5. Finally, and perhaps most importantly, I think this places the central issue of the election very clearly in front of the voters: Do you believe that the government ought to have more power over your life, or do you think it should have less? The Supreme Court is not going to save us against our own poor electoral decisions, if the people we elect go on to pass foolish taxes. Conservatives cannot rely on the Supreme Court as a backstop. So I think you will see the Tea Party movement revived, less focused on internecine battles and more focused again on the fundamental questions of the role of government.

The conservative revisionists suggest that Roberts is setting up the fools and crooks who pushed this monstrosity on us for a huge fall. How?

Roberts is telling conservatives:

'If you are to win, you must win in the political arena. You must not make the error the liberals have made in the past half-century, by fighting your fights in the courts (on abortion, school prayer, affirmative action, etc) and neglecting to build the political power to prevail legislatively. I am providing you with the framework to win this fight. Obamacare is a tax, a massive tax, on the middle class. It is not 'regulation of interstate commerce' or any such nonsense. Democrats must be forced to defend it at the polls. As a tax, rather than a regulation, it can be destroyed with 51 votes in the Senate, not 60. The way to beat Obamacare is not to go the easy way and get the courts to do your work for you. That's a half-solution. The way to beat Obamacare is to end the political careers of the gangsters who created it. I've given you some useful tools.'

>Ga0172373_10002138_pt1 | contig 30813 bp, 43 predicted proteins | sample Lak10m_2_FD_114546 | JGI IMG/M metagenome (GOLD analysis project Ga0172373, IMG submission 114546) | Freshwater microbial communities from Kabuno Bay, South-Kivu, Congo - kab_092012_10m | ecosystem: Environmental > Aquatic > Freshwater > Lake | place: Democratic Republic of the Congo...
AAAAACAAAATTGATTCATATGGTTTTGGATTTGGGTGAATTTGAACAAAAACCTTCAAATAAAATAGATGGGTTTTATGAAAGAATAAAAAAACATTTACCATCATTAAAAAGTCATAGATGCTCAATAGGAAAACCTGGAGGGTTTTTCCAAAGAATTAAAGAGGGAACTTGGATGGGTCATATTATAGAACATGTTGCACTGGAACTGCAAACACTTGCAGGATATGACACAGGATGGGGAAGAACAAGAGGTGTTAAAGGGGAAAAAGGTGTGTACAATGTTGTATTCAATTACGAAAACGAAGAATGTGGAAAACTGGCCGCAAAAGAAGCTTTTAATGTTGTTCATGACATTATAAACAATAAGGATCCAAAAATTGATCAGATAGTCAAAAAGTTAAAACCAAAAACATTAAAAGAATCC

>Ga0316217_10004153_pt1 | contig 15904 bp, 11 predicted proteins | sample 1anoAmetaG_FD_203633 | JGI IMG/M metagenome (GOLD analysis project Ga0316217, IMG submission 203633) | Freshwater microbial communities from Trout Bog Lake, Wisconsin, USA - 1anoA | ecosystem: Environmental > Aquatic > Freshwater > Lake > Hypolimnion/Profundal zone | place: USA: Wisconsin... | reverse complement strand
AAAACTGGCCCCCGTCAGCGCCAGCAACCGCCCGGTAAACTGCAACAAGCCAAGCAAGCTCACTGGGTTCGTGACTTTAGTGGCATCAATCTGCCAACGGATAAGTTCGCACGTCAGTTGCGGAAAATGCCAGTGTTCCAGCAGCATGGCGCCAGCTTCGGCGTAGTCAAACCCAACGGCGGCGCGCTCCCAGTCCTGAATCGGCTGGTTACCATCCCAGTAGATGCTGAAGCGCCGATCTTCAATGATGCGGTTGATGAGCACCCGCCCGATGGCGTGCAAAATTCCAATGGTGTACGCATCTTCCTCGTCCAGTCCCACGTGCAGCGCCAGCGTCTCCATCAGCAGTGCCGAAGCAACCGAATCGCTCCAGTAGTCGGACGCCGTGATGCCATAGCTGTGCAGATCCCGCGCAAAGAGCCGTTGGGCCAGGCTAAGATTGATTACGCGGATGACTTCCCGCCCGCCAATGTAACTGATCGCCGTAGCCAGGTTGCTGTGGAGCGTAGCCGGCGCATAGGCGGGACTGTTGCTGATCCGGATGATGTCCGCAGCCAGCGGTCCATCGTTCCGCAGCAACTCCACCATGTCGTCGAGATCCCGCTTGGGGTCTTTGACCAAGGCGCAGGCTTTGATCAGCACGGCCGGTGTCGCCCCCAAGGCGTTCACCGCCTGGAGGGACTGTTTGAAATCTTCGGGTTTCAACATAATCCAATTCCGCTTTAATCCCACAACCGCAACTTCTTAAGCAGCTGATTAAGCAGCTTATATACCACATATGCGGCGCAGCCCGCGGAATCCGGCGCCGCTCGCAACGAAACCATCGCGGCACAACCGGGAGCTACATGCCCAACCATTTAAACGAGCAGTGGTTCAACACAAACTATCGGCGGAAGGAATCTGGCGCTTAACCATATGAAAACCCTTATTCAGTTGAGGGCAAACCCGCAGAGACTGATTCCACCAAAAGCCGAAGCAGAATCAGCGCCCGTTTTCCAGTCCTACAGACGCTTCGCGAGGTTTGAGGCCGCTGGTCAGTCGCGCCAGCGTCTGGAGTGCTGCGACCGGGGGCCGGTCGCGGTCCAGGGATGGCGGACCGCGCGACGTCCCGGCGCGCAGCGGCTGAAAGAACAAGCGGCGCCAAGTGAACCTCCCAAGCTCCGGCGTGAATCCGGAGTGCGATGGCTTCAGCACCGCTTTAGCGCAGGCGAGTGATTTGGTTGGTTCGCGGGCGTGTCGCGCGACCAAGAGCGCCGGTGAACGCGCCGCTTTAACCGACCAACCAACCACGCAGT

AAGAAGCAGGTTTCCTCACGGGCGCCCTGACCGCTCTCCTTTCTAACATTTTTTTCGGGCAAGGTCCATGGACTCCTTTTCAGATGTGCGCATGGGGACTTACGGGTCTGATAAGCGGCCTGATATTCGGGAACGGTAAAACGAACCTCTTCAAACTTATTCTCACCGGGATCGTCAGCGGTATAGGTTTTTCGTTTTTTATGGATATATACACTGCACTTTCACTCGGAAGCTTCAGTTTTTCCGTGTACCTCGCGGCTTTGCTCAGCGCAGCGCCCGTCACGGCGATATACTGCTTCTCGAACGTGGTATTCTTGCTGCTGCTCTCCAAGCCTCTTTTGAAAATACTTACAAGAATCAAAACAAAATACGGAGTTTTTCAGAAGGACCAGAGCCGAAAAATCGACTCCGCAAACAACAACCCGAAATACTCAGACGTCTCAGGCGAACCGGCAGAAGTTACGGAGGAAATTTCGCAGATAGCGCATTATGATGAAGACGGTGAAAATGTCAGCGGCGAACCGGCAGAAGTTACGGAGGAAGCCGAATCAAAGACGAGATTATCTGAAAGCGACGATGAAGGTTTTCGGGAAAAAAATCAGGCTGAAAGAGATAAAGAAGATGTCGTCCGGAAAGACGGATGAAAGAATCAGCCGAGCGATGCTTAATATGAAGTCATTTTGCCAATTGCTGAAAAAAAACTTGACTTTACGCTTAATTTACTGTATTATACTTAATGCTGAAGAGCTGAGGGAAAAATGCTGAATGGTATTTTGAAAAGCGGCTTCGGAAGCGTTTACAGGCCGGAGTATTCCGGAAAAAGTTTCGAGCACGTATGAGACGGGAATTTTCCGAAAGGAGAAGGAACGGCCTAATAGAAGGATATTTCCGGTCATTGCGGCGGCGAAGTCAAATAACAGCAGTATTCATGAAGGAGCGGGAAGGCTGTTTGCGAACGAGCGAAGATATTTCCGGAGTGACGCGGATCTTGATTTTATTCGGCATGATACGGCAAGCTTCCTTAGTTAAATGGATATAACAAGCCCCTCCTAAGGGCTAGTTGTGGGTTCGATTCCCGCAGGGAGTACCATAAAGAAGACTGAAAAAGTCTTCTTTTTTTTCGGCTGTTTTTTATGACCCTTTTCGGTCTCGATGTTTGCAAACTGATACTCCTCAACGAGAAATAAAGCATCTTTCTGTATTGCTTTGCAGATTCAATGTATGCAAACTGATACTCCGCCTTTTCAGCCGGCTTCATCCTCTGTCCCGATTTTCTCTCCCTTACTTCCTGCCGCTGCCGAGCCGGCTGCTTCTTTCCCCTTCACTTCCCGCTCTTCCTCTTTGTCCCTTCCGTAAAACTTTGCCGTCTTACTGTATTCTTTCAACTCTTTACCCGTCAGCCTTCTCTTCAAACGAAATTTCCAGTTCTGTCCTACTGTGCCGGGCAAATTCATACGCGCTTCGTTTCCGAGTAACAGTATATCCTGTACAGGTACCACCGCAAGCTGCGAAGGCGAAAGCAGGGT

Gary Hamilton likens Roberts' opinion to playing bridge:
Ever played Bridge? 
You bid the hand in such a way that certain things are communicated to your partner, and then you trust that your partner will understand the bidding and play correctly. During play, you play your cards both in response to what the opposition plays and in such a way as to take advantage of your partner’s position.